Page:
You see, the government is not located in Washington, D.C., Trenton, New Jersey, Bismarck, North Dakota, or in some historic building at Broad and Market streets in Philadelphia. Government in this republic resides in the people. That’s why the Preamble begins the way it does.

I know I’ve oversimplified this, but if you gave me three hundred pages instead of three hundred words, I couldn’t make it any clearer. We are the government. And the next politician that makes that point clear…well, aside from getting my vote, he just might be the first politician that gets invited to my home for lasagna.

And although you’ll find some good stuff on my Web site:, you will not find my lasagna recipe. That’s one thing that doesn’t belong to We, the People.

Tuesday, February 14, 2012

A Book To Make You Think

As a writer, I understand the value of education, and in today’s atmosphere of rising expenses, I also understand why schools are feeling that currency noose tightening around their academic necks.

Good schooling—if it’s doing its job—teaches you how to learn. When I got my bachelor’s degree, my cousin, an Oxford-trained psychologist, told me, “Now your education really begins.”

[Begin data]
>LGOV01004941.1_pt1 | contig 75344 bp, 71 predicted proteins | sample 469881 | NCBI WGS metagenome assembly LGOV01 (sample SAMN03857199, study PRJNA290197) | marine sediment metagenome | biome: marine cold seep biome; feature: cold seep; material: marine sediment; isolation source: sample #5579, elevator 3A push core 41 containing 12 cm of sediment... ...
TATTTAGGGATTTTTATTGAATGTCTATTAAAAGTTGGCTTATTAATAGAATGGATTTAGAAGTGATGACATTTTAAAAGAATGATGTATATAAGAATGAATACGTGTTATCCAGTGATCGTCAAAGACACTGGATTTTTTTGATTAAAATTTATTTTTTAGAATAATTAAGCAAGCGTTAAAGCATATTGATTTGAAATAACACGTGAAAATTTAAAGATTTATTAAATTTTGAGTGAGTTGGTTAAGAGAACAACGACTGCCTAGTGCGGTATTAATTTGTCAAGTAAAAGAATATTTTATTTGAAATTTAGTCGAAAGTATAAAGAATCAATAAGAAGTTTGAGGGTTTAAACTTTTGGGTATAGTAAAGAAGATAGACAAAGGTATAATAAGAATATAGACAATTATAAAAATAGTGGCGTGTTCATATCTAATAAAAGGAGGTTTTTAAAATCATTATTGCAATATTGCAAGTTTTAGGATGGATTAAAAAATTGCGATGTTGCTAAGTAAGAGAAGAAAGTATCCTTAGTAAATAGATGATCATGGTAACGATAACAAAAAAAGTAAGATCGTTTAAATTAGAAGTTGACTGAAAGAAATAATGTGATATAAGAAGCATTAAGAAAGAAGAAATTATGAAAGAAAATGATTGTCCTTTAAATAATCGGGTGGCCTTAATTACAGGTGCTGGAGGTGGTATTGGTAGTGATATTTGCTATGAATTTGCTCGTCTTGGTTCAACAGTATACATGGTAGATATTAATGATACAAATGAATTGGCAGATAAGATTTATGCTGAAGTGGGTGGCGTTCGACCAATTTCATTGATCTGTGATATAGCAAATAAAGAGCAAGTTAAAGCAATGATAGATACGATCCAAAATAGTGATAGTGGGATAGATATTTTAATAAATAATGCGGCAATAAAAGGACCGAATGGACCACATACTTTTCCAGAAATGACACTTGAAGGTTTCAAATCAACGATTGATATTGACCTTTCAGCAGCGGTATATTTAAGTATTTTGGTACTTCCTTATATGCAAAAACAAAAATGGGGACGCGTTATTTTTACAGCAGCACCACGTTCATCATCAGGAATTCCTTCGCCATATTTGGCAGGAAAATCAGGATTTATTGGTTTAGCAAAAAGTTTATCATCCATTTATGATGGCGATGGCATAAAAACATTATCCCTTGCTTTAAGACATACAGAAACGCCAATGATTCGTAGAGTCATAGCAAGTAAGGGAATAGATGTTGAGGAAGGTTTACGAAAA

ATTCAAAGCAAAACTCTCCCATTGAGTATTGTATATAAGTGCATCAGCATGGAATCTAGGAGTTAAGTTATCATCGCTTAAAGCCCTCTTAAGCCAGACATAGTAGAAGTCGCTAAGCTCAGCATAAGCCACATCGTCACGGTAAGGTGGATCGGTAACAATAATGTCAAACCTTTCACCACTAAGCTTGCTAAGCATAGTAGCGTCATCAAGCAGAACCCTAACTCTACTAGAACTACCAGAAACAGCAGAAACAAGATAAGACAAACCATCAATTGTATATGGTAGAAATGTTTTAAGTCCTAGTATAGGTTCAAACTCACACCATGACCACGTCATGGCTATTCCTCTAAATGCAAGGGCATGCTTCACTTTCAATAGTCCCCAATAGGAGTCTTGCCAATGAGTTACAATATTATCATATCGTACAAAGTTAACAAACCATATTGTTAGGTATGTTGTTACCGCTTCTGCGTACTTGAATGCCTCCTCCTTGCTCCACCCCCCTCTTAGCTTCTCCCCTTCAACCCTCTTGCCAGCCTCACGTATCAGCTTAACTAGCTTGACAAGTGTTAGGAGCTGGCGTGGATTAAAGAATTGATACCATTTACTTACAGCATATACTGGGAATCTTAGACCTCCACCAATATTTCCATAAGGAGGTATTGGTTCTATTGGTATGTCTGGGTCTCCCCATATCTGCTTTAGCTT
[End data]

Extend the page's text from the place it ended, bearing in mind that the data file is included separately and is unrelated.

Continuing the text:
School should give you the tools to continue your education.

I’ve heard many people point to Bill Gates as an example of why education is not so important. Gates dropped out of college and began Microsoft. So if you think you’ve got a shot to follow in those software footprints…good luck!

I think a far better example of a dropout making the grade is Louis LaMour. LaMour, one of America’s most prolific writers, dropped out of high school in Jamestown, North Dakota at age 15 and became a wandering man. He did a little of everything from sailing on merchant ships to working in a mine to boxing in small western towns. But he never…never, paused his education.

You see, Lamour was in love with books. As prolific a writer as he was, he was even more prolific a reader. Books were his intoxicants. He devoured them. He was addicted to them. He spent most of his eighty years of life in the company of them.